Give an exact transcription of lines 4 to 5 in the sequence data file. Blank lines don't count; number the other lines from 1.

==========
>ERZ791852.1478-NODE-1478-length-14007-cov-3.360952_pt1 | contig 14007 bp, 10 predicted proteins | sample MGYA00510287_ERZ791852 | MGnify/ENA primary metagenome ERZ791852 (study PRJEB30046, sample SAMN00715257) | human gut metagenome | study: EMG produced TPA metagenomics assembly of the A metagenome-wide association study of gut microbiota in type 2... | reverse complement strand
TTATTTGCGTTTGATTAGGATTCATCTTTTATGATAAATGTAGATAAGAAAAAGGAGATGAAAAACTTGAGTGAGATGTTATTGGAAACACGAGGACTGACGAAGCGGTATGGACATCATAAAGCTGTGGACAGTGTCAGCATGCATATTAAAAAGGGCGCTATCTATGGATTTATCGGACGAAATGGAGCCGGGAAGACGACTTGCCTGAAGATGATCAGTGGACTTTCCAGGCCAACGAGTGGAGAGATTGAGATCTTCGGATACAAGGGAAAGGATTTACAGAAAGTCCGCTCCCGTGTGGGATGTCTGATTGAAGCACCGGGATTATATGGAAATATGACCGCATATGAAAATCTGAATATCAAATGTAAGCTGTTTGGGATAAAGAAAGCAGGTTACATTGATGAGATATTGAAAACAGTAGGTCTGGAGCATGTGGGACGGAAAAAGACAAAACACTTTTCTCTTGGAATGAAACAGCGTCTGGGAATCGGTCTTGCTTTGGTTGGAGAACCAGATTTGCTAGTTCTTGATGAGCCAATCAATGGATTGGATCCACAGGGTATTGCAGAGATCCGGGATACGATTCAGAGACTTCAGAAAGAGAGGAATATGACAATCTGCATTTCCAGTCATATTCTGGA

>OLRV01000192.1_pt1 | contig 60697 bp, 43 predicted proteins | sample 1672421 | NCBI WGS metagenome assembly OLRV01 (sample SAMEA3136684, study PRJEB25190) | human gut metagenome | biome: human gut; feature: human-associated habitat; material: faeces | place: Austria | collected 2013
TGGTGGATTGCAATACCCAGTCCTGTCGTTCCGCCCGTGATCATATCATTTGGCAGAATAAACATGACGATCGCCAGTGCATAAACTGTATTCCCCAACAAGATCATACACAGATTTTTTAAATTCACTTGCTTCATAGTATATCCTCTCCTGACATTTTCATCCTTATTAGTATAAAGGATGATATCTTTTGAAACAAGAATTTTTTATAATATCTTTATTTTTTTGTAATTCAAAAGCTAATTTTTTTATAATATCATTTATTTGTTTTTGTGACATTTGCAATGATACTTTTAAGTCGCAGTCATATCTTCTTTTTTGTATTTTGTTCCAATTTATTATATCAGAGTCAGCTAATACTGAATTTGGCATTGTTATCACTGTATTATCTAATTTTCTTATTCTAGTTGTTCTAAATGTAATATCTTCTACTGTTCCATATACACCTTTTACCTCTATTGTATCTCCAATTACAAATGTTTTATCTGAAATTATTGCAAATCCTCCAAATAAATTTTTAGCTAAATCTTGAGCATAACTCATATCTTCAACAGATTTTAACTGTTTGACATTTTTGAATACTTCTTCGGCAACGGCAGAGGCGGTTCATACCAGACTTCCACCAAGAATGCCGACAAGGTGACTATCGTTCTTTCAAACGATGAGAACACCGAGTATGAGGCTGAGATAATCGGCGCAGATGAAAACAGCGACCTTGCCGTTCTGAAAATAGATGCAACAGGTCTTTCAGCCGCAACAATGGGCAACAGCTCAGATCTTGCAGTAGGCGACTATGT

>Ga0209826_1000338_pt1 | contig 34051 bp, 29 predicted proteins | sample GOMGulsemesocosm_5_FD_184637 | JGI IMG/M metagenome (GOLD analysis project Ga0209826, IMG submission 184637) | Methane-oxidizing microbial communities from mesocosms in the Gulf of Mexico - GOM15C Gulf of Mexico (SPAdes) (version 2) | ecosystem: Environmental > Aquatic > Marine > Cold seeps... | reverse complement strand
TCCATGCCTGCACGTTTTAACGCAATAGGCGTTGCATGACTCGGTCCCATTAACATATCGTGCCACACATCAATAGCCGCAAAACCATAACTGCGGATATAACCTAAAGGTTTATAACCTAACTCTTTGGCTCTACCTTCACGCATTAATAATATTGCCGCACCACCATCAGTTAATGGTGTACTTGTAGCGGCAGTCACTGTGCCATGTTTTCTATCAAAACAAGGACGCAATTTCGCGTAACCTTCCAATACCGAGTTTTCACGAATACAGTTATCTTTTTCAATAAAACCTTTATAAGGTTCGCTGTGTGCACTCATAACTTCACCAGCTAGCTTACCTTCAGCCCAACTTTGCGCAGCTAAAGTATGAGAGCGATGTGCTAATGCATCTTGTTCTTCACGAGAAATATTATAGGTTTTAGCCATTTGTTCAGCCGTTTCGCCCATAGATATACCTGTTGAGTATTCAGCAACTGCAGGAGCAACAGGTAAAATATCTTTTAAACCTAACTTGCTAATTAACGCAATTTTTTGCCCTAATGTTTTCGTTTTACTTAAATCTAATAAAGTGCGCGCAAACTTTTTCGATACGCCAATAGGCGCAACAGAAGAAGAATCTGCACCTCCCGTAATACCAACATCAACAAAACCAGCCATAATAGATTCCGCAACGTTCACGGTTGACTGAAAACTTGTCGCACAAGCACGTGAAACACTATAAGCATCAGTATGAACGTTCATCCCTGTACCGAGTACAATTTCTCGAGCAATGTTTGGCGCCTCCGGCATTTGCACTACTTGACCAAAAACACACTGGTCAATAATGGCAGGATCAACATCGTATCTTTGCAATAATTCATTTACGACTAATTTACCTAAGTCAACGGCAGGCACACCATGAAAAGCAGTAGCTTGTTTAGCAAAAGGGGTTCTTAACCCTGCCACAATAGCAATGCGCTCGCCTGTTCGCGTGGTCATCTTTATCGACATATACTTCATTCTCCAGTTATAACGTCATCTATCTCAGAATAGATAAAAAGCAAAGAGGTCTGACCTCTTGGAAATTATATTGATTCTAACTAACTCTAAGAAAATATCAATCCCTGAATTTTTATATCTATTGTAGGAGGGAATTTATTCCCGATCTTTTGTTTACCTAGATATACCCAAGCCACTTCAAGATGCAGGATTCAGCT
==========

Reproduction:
TGGTGGATTGCAATACCCAGTCCTGTCGTTCCGCCCGTGATCATATCATTTGGCAGAATAAACATGACGATCGCCAGTGCATAAACTGTATTCCCCAACAAGATCATACACAGATTTTTTAAATTCACTTGCTTCATAGTATATCCTCTCCTGACATTTTCATCCTTATTAGTATAAAGGATGATATCTTTTGAAACAAGAATTTTTTATAATATCTTTATTTTTTTGTAATTCAAAAGCTAATTTTTTTATAATATCATTTATTTGTTTTTGTGACATTTGCAATGATACTTTTAAGTCGCAGTCATATCTTCTTTTTTGTATTTTGTTCCAATTTATTATATCAGAGTCAGCTAATACTGAATTTGGCATTGTTATCACTGTATTATCTAATTTTCTTATTCTAGTTGTTCTAAATGTAATATCTTCTACTGTTCCATATACACCTTTTACCTCTATTGTATCTCCAATTACAAATGTTTTATCTGAAATTATTGCAAATCCTCCAAATAAATTTTTAGCTAAATCTTGAGCATAACTCATATCTTCAACAGATTTTAACTGTTTGACATTTTTGAATACTTCTTCGGCAACGGCAGAGGCGGTTCATACCAGACTTCCACCAAGAATGCCGACAAGGTGACTATCGTTCTTTCAAACGATGAGAACACCGAGTATGAGGCTGAGATAATCGGCGCAGATGAAAACAGCGACCTTGCCGTTCTGAAAATAGATGCAACAGGTCTTTCAGCCGCAACAATGGGCAACAGCTCAGATCTTGCAGTAGGCGACTATGT

>Ga0209826_1000338_pt1 | contig 34051 bp, 29 predicted proteins | sample GOMGulsemesocosm_5_FD_184637 | JGI IMG/M metagenome (GOLD analysis project Ga0209826, IMG submission 184637) | Methane-oxidizing microbial communities from mesocosms in the Gulf of Mexico - GOM15C Gulf of Mexico (SPAdes) (version 2) | ecosystem: Environmental > Aquatic > Marine > Cold seeps... | reverse complement strand